Sizzling Sessions @ Heat Culinary

Dynamo Chef Nikki Dailey Delivers Education and Good Eats to Carpinteria

Nikki Daile
Paul Wellman

As dynamos go, Chef Nikki Dailey seems pretty grounded. “The first time I came to Carpinteria, I saw kids playing, you know, kids on bikes,” she recalls. “I saw a girl running around in a princess gown on the streets. There was something very real about it. So I told my husband, let’s open a cooking school here.”

Today, not quite a year later, she has, if not a school, at least a small empire. “The cooking classes, a team-building seminar at Deckers, a catering service, and, oh yeah, the food truck. Do you think,” she asks in all earnestness, “I should do a restaurant?”

It might hinder her. Dailey, an attentive listener as well as a gregarious talker, comes to these accomplishments from globe-trotting experiences very near the top of the cooking universe. It helps to have kicked off at an early age. “When I was 4,” she laughed, “I used to do a cooking show for my stuffed animals. I’d line them all up with plates and forks and cook for them.”

It didn’t end there, to the chagrin of her protective Sicilian grandfather: Dailey insisted on working in real restaurants in Orange County, where her family had moved from the East Coast, well before she reached the technically employable age of 16. “I was a weird kid,” she admitted.

After excelling at El Dorado High, Dailey made a real run on college and a career her single mother (and grandparents) would appreciate: premed. But chemistry only reinforced the real love of her life: kitchens. Between sessions, she traveled the world. “Maybe you don’t know this,” she divulged, “but every year Virgin Airlines offers a $250 ticket to anywhere. So I would just wait.”

She learned international foodways, like how to cook (though not savor) monkey brains, in restaurants from Israel to Fiji. Along the way, she attended the Culinary Institute of America at Hyde Park and, ever the dynamo, staged (pronounced “stodged,” aka working for no money) under the best chefs in America, including Thomas Keller of The French Laundry and Eric Ripert of Le Bernardin, who was her favorite because his skill is matched by passion.

On a recent hot August night, 10 of us gathered in the Heat Culinary kitchen for a class on American barbecue. The menu was ribs baked with a rub and served with a sauce, roasted corn with a four-alarm fiery sauce, warmly spiced corn bread, and slaw. Dailey began with a funny fast rap about how things ought to go, asking for lots of questions from the two cooking stations — teams, it turned out — followed by a quick flow of anecdotes and unorthodox tips. I’ve cooked all my life and learned a few great tricks, including better knife technique and how to look at a recipe (guidelines more than rules, she implored of her recipes).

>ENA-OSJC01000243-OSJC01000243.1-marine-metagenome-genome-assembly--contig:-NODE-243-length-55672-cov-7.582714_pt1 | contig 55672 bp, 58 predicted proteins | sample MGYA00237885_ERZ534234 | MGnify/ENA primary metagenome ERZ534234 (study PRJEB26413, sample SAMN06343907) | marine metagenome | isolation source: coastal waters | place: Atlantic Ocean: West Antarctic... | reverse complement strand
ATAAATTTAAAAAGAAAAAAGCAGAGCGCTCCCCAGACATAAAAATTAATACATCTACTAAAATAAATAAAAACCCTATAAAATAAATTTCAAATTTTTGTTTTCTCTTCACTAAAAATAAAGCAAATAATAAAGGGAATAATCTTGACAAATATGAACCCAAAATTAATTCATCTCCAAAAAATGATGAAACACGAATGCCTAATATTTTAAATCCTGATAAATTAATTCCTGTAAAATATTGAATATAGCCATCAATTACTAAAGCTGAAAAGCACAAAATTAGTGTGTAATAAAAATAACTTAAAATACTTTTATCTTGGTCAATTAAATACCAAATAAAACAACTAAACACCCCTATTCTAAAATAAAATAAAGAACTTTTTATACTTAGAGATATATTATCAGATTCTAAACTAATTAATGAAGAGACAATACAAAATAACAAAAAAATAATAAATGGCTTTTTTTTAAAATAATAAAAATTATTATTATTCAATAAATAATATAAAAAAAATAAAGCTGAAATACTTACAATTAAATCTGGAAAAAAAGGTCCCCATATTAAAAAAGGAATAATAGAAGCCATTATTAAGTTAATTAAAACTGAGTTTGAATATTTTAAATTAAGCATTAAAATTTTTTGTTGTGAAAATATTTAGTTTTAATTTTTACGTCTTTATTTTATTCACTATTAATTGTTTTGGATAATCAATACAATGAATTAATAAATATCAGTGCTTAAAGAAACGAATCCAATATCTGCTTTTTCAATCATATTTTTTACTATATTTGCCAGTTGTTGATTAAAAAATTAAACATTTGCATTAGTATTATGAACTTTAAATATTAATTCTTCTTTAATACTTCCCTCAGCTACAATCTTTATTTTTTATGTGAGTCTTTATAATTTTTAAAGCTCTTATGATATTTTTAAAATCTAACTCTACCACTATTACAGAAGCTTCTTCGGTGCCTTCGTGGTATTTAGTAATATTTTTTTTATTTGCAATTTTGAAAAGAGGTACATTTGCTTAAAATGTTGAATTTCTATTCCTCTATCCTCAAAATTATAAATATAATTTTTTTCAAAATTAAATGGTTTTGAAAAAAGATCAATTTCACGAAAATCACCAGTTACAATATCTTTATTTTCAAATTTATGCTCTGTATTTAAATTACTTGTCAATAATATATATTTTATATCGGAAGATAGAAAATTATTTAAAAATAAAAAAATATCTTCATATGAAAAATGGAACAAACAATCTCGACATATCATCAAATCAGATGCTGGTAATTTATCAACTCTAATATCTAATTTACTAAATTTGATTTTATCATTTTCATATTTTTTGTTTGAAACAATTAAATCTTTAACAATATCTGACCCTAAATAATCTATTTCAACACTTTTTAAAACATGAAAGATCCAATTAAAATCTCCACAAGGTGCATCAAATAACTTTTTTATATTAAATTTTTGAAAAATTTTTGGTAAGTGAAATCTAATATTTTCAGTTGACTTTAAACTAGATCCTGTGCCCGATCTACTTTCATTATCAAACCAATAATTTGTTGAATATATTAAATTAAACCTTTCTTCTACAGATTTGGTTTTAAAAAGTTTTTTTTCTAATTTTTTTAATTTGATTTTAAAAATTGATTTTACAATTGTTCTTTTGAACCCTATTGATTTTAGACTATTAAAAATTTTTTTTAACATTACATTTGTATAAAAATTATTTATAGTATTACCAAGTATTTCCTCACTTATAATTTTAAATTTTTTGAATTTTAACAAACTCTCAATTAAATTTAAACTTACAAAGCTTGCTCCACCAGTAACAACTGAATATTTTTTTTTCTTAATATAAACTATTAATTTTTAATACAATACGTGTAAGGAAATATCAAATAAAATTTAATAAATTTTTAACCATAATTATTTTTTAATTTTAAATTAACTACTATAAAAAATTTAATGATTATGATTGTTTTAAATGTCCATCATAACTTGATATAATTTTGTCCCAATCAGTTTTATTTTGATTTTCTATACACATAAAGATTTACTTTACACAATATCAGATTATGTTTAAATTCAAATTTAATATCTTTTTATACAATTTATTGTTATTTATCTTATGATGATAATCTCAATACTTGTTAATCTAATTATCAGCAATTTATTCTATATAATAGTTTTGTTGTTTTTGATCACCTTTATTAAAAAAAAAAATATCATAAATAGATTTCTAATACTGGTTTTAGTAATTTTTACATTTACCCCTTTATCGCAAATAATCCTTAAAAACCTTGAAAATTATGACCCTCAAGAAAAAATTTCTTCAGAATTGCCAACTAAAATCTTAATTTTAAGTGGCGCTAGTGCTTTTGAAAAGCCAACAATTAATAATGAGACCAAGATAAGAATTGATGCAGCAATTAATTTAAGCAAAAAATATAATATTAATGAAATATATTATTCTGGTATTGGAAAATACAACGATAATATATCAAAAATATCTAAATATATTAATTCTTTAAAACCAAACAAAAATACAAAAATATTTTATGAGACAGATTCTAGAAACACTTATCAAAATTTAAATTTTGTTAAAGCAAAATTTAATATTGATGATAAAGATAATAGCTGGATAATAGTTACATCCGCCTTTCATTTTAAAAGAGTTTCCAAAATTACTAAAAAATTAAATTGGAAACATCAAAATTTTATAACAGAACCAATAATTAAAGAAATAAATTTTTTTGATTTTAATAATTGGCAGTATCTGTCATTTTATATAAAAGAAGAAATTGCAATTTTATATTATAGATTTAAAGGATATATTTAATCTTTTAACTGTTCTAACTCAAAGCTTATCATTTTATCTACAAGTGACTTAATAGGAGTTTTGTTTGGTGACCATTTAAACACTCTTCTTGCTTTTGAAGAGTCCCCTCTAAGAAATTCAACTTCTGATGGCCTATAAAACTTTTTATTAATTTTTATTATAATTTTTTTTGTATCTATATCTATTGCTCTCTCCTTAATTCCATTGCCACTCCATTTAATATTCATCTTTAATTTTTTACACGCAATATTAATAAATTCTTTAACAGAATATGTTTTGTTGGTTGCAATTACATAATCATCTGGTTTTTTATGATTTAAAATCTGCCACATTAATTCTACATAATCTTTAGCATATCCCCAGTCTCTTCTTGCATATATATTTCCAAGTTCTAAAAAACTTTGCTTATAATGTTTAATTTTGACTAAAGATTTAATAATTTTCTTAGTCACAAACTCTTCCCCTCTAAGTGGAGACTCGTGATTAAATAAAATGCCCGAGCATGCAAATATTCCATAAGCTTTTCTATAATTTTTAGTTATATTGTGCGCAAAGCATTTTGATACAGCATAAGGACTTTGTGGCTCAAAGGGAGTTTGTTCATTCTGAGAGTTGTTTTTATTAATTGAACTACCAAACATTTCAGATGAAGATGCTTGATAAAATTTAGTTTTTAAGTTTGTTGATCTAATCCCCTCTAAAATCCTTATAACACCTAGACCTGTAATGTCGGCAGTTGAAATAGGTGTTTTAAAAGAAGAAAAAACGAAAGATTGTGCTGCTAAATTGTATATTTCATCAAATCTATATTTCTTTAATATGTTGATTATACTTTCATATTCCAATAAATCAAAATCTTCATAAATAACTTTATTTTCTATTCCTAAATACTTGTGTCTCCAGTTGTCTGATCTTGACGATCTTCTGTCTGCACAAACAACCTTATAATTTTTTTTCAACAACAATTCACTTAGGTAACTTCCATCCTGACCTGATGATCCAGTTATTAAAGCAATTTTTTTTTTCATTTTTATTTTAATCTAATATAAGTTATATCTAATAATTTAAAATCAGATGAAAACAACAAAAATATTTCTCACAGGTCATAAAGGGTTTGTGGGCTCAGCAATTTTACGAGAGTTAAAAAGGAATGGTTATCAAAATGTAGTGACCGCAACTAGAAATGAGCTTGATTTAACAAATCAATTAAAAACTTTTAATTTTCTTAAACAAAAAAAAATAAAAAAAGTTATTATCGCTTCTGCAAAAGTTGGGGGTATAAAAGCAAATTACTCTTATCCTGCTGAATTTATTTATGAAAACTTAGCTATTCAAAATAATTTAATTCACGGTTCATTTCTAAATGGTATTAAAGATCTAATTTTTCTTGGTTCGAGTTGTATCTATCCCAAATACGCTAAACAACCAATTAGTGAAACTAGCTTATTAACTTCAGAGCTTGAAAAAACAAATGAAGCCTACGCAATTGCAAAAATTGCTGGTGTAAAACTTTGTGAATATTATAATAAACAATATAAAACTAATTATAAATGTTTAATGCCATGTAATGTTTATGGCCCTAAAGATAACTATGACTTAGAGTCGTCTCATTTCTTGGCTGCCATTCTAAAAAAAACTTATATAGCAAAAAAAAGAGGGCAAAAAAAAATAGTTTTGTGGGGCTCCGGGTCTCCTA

At the end of the class, a meal happens, with the two teams crowded around one table and the pass-the-salt camaraderie high. For the reasonable price of $60, all the ingredients, know-how, and venue are provided — you bring your own wine and beer. It’s a much more delicious version of the nearby Palms Restaurant, which I also love, where you cook your own steak. There were lots of leftovers, too.

But this all-out evening is only a small part of Heat Culinary. Dailey’s successful catering biz combines Italian love with professional know-how, and her food truck — featuring burritos and chicken and waffles — is currently navigating our town’s Byzantine rules and starting to spread out from corporate stops. An Isla Vista experiment is being considered, and the Funk Zone has yielded some big nights.

In all of this dynamism and fun, it’s easy to lose track of Chef Dailey’s depth of experience. “She was a saucier at The French Laundry,” said an older man at the class, clearly a devotee. “Do you know what that means?!?”

Later, eating scones with espresso in a Mesa café, I tell her about the aside. “Well, he’s almost right,” she said. “But that’s not what I’m all about. I have some people come to the classes who say, ‘I don’t know how to boil water.’ And they’re intimidated. But hey. That’s not me. I’m fun. I’d love to teach you how to boil water.”

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For info on Heat Culinary classes, catering, and the food truck, call (805) 242-1151 or see heatculinary.com.

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